Risks are mounting for Hong Kong’s stock market, the world’s fourth-largest, after the biggest plunge for the benchmark gauge in five years.
China’s shock decision last week to impose a law cracking down on dissent has led to a flare up of protests in the city, sparked concern over capital outflows and increased tensions with the U.S. That’s placed Hong Kong, and its financial markets, on the front lines of a growing clash between the world’s two largest economies.
The Hang Seng Index plummeted 5.6% on Friday, its worst drop since July 2015 when a bubble popped in China. A gauge of real estate companies sank the most since the global financial crisis, underscoring concern over whether investors will shift assets overseas, especially given sky-high prices for property. Currency traders piled into derivatives that profit from Hong Kong dollar weakness.
The slump left the Hang Seng trading at 9.5 times reported earnings, about half the multiple of MSCI Inc.’s global index and the biggest discount since 2016. Few benchmarks trade at single-digit valuations; those that do are mostly frontier markets such as Colombia, Argentina and Sri Lanka.
The Hang Seng Index closed up 0.1% on Monday, while the MSCI Hong Kong Index slid 0.4%, taking its two-day decline to 7.2%.
For global investors, the question is whether such distressed levels are worth betting on. Those who called for a rebound in March — when the gauge traded below book value for only the third time in history — are now looking at similarly depressed valuations. The Hang Seng is back below that level, with traders pricing firms’ assets at 95% of their stated worth.
While a heavy weighting of financial companies, especially Chinese state-owned firms, has long depressed valuations for the gauge, there’s little doubt about the relative underperformance of the Hang Seng Index. It’s fallen to the lowest level relative to the MSCI All-Country World Index since 2004, and is languishing in its second bear market in as many years.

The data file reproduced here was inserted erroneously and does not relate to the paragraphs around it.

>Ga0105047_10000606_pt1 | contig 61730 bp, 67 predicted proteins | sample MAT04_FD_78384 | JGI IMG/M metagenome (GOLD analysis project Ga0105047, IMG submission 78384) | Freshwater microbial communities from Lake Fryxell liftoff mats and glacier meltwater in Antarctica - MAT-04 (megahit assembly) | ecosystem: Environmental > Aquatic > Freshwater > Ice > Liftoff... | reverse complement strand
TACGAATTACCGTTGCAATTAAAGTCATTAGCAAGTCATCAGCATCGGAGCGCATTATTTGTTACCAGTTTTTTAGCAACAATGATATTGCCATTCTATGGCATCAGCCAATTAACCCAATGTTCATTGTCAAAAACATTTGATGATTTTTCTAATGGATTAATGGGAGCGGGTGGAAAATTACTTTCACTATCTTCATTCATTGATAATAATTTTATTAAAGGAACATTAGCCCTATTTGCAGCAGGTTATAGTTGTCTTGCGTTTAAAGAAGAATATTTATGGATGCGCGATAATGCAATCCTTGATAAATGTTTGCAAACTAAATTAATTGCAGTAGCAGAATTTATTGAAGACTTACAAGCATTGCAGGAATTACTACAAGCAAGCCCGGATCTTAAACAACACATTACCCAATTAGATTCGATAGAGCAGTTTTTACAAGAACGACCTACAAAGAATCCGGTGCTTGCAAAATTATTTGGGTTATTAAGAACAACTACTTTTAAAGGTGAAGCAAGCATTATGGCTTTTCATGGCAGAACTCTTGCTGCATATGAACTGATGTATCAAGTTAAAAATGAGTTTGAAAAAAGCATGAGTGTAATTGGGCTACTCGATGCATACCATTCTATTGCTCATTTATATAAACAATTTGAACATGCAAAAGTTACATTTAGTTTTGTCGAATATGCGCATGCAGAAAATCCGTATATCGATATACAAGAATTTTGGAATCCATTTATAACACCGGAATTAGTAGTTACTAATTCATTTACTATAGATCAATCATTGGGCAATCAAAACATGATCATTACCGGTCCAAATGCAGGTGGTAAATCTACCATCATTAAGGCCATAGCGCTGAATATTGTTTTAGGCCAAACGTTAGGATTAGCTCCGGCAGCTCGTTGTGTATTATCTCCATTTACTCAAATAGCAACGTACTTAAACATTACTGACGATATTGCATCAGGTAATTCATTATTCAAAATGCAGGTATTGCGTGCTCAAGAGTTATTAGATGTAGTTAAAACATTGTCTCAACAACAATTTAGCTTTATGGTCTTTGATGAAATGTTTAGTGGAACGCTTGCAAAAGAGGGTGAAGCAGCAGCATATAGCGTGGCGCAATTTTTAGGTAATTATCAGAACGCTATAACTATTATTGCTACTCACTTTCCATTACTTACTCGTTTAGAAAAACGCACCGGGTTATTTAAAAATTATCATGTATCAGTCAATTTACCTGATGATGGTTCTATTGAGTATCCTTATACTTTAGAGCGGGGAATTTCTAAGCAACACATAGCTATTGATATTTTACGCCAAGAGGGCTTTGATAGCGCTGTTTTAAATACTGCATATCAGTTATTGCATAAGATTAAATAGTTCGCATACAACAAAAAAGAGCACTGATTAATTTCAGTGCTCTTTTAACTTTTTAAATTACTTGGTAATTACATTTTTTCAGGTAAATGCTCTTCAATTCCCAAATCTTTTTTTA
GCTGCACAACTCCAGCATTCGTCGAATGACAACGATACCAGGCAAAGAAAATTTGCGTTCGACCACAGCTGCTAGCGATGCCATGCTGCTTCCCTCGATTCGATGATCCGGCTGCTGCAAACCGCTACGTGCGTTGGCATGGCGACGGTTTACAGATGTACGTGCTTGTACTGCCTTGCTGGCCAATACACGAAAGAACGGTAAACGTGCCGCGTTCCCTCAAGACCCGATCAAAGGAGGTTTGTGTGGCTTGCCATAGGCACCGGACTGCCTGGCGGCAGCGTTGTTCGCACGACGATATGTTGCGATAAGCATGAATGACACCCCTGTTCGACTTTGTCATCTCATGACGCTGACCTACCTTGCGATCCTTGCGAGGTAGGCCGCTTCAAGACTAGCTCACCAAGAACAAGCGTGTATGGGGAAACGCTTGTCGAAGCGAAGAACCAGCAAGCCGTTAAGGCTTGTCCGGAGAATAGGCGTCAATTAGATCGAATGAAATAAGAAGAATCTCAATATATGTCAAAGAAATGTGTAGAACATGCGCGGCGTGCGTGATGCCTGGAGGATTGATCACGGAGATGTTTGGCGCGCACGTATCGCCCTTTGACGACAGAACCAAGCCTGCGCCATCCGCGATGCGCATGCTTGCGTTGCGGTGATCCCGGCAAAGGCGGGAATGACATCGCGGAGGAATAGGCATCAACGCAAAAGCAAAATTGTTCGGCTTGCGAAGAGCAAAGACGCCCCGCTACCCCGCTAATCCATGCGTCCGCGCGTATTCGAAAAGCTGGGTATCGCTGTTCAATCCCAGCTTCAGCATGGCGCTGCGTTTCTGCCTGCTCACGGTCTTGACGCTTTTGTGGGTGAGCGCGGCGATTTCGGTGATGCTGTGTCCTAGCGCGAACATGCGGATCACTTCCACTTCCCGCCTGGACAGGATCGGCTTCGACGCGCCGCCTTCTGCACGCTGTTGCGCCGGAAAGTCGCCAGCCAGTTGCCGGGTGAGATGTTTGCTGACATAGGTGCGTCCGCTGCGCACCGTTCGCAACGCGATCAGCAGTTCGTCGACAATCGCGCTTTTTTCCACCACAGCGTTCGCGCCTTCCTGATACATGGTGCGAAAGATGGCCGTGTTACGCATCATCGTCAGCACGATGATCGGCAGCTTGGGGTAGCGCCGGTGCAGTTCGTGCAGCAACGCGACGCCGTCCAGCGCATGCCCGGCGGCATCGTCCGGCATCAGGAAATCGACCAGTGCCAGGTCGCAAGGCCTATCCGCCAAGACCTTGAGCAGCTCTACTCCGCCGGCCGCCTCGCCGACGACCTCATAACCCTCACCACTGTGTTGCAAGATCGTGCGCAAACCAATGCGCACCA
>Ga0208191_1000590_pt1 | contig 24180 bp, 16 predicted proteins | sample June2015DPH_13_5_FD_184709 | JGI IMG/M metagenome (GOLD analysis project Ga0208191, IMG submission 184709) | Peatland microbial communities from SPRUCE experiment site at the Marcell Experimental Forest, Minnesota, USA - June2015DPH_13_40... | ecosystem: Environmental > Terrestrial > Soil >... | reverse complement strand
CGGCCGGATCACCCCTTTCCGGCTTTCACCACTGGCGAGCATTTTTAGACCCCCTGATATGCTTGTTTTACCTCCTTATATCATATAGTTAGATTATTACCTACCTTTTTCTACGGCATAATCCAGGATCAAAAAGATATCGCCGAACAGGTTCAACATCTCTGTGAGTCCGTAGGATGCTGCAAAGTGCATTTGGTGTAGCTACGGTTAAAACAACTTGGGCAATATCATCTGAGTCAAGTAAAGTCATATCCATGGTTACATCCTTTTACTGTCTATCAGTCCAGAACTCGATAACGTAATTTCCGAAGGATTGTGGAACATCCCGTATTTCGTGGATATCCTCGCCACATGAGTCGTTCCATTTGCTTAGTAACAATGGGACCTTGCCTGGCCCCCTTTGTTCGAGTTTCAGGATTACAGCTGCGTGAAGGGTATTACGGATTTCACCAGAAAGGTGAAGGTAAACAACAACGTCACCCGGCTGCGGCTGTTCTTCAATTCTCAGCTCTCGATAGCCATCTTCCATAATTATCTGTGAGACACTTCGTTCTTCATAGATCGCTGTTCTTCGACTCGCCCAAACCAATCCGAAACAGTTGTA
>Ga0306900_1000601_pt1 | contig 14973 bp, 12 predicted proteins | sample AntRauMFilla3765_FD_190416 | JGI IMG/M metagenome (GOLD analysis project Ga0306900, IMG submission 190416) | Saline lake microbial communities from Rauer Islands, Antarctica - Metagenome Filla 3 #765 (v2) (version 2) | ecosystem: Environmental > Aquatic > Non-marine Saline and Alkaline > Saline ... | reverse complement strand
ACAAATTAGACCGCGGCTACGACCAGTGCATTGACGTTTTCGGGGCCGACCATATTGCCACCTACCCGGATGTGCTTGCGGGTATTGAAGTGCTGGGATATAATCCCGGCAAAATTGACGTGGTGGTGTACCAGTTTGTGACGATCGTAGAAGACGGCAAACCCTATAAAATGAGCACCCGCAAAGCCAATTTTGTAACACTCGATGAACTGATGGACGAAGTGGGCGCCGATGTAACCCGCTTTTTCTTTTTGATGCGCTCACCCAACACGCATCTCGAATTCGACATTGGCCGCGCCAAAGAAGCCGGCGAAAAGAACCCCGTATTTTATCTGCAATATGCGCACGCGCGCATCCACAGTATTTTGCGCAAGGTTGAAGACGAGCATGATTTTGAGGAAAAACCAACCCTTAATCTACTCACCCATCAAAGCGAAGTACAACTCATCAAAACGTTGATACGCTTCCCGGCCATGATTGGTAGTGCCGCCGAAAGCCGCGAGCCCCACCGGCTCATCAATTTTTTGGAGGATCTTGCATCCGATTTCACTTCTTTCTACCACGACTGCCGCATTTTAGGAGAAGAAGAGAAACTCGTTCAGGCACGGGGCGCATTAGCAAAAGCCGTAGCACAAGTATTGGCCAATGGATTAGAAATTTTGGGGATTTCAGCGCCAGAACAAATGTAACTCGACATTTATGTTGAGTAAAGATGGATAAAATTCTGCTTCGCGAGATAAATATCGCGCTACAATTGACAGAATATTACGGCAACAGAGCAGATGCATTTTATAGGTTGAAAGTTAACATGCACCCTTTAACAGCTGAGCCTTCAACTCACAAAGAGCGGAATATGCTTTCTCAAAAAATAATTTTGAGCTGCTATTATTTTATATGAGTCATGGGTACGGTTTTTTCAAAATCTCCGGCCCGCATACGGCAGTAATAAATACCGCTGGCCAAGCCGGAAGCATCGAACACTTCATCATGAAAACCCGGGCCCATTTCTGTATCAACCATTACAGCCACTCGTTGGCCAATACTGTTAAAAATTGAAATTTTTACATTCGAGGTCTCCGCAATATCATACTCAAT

As an investment option, Hong Kong has taken a series of blows in recent years.
Concern over a U.S.-China trade war sent the gauge, whose companies generate a majority of their earnings in yuan, plunging 14% in 2018. A recovery the following year was all but snuffed out as violent clashes between police and protesters shattered the city’s image as a stable financial center. While Hong Kong has successfully controlled the coronavirus outbreak, its economy has sagged as the city shut its borders and residents limited spending.
The city has a reputation for bouncing back, whether it was the global financial crisis, SARS in 2003, or riots in the 1960s. Its stock market, however, faces a series of pressures that are hard to ignore right now. How the U.S. responds is a major concern.
Secretary of State Michael Pompeo indicated Friday that the U.S. would reconsider exemptions that shield Hong Kong exports from tariffs that apply to Chinese goods if Beijing moves forward with its national security law.
White House economic adviser Kevin Hassett said the same day that President Donald Trump and Pompeo would discuss possible responses over the weekend.
“I can say that the Chinese move in Hong Kong is going to be very, very bad for the Chinese economy and for the Hong Kong economy,” Hassett told reporters at the White House. “Hong Kong has been the financial center of Asia for a very, very long time. I don’t think it will continue to be and so the costs for China and are very, very large” if the government moves forward, he said.